Providers who have stubbornly-depressed patients with known, but unaddressed, trauma, may wish to carefully explore entering trauma work. It can help to begin by educating the patient on the correlation between depression and trauma, and resolution may prove to be a "two-fer." Resolving the trauma can lift the depressive cloud.
In 2009, researchers Kalman & Kalman released a study called "Depression as Chronobiological Illness," illustrating the complicated relationship between our synchronicity with natural rhythms and depression. Since then, the link between circadian rhythm and mood has been a burgeoning topic in depression research (e.g., Robillard et al., 2018; Walker et al., 2020; Crouse et al., 2021). Some researchers, such as Boehler et al. (2021), doing animal studies, discovered bio-genetic complications within the suprachiasmatic nucleus, a part of the brain that sets circadian rhythm (Ma & Morrison, 2022), as contributors to depression, and could soon provide further insight into human experience.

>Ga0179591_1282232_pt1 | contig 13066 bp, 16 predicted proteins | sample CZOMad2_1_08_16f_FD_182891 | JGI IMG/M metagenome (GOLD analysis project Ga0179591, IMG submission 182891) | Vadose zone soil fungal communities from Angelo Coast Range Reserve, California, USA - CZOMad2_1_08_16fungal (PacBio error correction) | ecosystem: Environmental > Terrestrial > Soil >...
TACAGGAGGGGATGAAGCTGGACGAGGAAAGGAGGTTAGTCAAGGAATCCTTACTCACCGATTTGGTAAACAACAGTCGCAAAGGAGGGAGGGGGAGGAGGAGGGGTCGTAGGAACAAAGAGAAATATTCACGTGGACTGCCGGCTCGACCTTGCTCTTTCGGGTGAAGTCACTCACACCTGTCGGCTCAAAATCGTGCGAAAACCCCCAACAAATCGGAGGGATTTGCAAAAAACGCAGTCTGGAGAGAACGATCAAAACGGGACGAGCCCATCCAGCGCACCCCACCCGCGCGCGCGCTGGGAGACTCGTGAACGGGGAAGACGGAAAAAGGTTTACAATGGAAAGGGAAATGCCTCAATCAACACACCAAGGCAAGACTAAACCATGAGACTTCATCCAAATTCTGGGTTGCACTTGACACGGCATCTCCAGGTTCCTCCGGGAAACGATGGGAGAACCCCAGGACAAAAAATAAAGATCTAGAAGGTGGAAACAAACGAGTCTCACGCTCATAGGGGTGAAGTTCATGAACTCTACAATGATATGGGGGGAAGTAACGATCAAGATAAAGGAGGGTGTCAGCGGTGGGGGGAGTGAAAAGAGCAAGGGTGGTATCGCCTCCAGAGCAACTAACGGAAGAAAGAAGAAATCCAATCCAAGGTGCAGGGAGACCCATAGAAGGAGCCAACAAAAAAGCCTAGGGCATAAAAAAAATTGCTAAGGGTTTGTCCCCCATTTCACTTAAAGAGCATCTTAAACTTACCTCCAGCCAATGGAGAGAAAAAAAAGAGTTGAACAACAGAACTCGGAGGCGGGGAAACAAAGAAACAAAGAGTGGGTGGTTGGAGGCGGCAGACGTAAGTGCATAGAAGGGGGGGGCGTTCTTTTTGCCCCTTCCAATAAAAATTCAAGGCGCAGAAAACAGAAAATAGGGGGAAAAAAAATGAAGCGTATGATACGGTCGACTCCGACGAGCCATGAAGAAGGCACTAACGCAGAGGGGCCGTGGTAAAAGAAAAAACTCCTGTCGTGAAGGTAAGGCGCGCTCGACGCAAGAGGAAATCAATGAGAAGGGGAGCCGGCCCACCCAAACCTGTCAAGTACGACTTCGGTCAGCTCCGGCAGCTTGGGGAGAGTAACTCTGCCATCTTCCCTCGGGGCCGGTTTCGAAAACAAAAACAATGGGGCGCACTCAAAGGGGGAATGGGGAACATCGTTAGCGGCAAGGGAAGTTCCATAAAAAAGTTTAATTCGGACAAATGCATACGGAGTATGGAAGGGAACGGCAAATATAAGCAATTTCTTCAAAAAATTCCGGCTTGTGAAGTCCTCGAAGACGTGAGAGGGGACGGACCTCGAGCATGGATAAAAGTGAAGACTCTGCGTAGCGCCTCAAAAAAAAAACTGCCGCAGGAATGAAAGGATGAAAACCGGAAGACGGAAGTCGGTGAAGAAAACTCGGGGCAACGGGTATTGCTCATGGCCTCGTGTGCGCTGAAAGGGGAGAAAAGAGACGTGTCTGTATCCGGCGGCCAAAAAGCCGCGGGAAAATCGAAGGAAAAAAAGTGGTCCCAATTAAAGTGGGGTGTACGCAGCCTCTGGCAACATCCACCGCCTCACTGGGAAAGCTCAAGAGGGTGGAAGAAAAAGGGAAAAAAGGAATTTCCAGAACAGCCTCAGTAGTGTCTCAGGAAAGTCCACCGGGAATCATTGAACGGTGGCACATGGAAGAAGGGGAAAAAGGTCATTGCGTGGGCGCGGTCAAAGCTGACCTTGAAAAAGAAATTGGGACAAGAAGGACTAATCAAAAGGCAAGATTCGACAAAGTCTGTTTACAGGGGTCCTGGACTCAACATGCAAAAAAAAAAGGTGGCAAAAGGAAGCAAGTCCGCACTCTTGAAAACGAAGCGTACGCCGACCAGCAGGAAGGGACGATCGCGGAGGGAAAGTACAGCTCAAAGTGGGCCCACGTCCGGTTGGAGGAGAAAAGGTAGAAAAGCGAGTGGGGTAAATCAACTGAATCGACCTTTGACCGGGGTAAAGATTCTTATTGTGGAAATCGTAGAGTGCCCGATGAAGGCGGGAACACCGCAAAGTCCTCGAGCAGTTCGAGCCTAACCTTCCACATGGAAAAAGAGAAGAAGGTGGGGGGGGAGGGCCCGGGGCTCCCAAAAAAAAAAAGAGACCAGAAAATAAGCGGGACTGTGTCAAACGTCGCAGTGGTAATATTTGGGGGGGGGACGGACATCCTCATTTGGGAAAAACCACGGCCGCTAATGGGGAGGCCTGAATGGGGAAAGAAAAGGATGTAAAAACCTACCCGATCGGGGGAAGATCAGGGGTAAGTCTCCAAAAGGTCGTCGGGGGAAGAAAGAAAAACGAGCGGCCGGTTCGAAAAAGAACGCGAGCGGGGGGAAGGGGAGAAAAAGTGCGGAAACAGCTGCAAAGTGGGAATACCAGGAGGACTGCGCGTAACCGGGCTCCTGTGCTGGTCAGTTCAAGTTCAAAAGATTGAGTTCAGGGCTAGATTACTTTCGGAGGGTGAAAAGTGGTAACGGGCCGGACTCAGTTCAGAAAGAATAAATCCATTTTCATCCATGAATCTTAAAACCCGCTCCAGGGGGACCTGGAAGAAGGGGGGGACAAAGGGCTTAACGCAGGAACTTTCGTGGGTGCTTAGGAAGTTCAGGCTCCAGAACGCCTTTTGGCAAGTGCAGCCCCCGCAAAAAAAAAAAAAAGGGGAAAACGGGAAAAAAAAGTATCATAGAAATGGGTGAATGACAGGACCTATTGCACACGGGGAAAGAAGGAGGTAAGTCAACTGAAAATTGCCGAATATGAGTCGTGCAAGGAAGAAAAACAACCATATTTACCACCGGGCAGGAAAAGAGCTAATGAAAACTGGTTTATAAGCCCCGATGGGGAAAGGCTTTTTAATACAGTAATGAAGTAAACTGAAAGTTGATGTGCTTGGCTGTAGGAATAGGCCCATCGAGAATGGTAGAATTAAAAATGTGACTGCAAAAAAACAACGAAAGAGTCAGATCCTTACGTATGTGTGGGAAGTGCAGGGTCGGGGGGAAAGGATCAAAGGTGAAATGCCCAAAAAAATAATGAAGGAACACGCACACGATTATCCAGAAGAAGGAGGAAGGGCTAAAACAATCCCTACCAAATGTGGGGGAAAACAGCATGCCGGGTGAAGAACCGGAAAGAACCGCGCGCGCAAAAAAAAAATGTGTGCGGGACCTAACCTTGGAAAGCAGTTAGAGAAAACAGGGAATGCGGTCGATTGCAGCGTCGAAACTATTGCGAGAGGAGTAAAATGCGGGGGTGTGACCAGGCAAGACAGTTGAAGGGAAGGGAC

A basic hypothesis is that disruption in circadian rhythm leads to significant sleep disturbance and/or other hormonal imbalances, the downstream effect being a mood disorder (e.g., Vadnie & McClung, 2017; Lamont et al., 2022).
Anyone who has been sleep-deprived knows that moodiness, trouble concentrating, and fatigue can happen after one night of insomnia. Now imagine if one's circadian rhythm becomes the equivalent of a slipped timing belt in a car. Like the car, they're going to be chronically running poorly. The constant moodiness, trouble concentrating, and fatigue on top of the sleep deprivation can easily engender disinterest in previously enjoyed activities, isolation, and perhaps even suicidality if one feels chronically rundown. It's a picture of depression, but rooted in sleep or chronobiological pathology.
Providers working with individuals who have had little response to antidepressants and/or psychotherapy despite good effort may also consider referring the patient to a sleep specialist. This is especially true if the person has a history of working third shift or perhaps constantly crossing time zones, like pilots, and an irregular sleep pattern was ingrained into their lives at any point.
Disclaimer: The material provided in this post is for informational purposes only and is not intended to diagnose, treat, or prevent any illness in readers or people they know. The information should not replace personalized care or intervention from an individual’s provider or formal supervision if you’re a practitioner or student.
To find a therapist near you, visit the Psychology Today Therapy Directory.